Many Washington conversations about inequality focus on income. The amount of money that American workers and families make is indeed important for their economic security—on average, wages and salaries account for nearly 80% of income for U.S. households. The income inequality and wage stagnation that have persisted for decades certainly pose threats to the health of
The American Dream is in relatively good shape in some communities—like Seattle and Salt Lake—but in comparatively bad shape in other communities—like Atlanta and Baltimore. This means poor kids raised in cities like Seattle and Salt Lake City have a much better chance of moving up in the world, income-wise, than children raised in Atlanta and Baltimore.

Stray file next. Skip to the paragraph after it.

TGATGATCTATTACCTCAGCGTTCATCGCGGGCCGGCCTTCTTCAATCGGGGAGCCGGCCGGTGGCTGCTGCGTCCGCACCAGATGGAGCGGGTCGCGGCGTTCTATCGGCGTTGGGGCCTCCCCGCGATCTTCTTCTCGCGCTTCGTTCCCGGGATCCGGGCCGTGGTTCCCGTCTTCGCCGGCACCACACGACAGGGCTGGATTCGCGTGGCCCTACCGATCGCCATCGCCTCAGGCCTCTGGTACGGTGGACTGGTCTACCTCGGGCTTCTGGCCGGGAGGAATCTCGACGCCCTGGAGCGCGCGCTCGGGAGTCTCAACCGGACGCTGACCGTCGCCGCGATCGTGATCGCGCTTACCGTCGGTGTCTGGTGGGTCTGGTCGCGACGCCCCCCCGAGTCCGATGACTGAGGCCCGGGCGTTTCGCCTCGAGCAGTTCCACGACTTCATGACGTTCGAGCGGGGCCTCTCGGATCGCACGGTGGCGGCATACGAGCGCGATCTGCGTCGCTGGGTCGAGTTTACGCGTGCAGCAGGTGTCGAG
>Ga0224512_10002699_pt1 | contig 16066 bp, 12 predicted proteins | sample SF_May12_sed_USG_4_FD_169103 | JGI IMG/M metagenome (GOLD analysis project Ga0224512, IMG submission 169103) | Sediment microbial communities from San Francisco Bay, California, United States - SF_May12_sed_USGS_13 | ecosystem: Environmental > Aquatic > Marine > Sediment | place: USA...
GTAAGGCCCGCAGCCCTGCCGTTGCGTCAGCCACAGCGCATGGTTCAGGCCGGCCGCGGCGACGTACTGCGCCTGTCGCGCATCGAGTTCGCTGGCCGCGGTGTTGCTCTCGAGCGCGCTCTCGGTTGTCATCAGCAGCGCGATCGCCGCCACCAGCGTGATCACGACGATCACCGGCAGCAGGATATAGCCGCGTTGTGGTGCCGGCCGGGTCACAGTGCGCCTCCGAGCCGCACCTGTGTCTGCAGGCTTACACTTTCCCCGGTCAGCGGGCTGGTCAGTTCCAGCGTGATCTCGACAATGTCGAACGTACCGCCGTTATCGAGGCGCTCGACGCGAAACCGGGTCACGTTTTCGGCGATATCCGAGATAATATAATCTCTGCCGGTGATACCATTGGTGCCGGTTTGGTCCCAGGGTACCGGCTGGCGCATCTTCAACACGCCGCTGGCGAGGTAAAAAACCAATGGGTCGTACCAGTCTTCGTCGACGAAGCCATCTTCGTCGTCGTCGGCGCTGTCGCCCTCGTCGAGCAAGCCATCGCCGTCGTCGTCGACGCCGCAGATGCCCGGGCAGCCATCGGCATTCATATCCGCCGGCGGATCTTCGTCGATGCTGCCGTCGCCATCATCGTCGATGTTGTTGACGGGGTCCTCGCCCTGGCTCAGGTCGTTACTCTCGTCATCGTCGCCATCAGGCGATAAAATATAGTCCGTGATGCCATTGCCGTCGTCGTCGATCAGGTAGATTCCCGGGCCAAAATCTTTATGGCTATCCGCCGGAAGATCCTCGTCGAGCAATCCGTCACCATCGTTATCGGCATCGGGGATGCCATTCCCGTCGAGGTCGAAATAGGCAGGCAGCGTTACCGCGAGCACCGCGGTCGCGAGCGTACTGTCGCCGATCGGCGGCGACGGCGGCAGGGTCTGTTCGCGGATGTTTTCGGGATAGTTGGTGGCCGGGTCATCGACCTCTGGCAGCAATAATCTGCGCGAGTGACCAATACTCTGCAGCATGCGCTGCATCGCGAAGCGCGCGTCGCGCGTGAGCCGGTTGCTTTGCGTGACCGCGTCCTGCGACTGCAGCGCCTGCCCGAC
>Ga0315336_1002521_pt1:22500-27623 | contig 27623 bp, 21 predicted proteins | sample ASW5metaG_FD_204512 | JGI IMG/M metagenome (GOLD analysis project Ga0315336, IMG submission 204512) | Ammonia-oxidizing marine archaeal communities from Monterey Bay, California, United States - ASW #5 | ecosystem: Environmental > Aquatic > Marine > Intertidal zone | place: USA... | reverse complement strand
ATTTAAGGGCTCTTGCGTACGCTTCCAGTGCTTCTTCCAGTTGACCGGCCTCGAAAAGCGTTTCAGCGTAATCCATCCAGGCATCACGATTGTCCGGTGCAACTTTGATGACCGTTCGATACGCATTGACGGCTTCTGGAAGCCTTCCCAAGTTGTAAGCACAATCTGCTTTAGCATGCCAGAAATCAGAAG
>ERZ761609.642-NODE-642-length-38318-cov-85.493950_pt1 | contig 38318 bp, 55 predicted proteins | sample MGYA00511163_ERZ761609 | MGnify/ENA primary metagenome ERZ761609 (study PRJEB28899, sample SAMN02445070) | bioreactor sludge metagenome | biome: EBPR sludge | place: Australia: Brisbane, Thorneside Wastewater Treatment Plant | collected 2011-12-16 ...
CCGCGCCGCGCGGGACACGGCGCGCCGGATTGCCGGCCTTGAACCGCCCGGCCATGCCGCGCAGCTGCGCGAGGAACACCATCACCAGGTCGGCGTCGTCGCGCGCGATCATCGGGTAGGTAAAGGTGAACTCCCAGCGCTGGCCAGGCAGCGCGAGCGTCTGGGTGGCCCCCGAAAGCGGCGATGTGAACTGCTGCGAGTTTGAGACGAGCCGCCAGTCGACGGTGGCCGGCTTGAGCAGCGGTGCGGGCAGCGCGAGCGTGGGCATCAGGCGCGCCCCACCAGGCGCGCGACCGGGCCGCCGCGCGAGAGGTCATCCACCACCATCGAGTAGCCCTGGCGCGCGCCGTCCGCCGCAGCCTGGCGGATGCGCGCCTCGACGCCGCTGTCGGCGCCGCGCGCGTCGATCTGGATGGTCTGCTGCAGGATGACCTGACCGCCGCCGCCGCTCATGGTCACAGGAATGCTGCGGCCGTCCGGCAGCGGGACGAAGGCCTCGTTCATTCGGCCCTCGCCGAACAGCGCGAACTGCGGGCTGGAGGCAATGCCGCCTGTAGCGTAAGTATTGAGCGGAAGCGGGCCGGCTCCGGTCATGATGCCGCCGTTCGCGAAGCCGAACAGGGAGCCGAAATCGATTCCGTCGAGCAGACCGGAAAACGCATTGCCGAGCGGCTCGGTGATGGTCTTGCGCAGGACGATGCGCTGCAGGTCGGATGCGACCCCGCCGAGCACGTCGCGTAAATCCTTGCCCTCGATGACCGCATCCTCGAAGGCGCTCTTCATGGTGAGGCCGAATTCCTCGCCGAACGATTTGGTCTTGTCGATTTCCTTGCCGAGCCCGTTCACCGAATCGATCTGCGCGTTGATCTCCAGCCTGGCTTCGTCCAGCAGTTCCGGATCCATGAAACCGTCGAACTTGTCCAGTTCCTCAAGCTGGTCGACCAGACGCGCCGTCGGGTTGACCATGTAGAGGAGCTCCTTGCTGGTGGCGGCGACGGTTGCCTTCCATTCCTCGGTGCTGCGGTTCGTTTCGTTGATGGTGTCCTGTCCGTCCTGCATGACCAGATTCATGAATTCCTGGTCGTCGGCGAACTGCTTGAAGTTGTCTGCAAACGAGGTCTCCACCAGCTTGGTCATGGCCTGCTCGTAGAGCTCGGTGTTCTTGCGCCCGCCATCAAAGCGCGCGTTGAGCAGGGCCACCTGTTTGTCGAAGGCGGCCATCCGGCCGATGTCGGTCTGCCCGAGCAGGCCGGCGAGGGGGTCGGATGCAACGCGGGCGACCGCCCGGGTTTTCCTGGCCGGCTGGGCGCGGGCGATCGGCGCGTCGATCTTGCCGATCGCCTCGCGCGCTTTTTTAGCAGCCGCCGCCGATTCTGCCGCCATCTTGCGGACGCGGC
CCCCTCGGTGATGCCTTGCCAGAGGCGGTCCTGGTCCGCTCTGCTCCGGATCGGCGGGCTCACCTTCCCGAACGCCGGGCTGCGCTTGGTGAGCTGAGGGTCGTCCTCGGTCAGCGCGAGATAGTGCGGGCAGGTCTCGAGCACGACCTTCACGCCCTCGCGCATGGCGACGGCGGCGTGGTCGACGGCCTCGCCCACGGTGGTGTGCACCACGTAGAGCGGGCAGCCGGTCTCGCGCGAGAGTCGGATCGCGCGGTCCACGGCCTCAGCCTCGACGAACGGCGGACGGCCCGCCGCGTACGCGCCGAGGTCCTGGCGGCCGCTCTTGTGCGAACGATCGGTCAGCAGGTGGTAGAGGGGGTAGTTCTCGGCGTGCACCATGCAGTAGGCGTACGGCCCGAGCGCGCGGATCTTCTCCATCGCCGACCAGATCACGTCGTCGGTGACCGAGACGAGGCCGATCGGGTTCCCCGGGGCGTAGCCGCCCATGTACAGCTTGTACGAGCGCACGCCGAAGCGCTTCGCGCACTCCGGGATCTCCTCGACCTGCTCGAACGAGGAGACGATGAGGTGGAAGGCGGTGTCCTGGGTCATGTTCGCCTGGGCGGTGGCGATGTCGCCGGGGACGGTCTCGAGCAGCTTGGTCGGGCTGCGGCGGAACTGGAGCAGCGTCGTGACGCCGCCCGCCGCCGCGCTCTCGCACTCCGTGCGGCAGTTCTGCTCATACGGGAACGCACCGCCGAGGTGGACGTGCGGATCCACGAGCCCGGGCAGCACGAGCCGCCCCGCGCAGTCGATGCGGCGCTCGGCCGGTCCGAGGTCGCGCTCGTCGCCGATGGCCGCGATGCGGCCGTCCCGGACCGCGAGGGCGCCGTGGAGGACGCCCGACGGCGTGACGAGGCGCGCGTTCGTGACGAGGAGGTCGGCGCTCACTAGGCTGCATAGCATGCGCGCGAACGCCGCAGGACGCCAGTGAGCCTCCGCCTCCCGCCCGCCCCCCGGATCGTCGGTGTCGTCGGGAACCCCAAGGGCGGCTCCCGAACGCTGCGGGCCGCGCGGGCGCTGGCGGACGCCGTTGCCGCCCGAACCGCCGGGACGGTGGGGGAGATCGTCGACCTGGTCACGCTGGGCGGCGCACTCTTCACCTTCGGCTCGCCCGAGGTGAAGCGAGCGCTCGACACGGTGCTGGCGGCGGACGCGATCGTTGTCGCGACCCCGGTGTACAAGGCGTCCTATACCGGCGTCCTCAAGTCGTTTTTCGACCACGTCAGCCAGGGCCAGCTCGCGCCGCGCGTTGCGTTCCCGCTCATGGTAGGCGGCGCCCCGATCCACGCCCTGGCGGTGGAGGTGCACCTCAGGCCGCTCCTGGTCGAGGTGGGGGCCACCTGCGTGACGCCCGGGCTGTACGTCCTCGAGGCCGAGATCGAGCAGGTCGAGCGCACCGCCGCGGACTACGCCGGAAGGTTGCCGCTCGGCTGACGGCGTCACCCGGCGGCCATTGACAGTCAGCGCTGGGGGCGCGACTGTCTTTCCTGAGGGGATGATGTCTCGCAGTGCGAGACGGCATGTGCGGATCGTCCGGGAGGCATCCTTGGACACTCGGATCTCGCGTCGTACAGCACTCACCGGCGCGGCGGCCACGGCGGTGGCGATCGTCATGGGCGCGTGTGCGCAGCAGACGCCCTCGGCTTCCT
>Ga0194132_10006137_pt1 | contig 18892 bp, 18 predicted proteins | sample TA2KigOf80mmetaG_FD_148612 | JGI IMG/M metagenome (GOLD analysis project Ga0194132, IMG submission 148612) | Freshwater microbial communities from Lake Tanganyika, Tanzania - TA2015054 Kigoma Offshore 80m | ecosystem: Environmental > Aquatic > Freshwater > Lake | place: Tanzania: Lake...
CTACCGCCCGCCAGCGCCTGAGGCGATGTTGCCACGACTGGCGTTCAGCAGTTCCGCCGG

Our nation is moving toward two societies, one black, one white—separate and unequal.” This was the main conclusion of the US National Advisory Commission on Civil Disorders in a scathing 1968 report (pdf). In the summer of 1967, president Lyndon Johnson convened an 11-member committee to investigate the race riots and disorder that broke out in Detroit, Newark,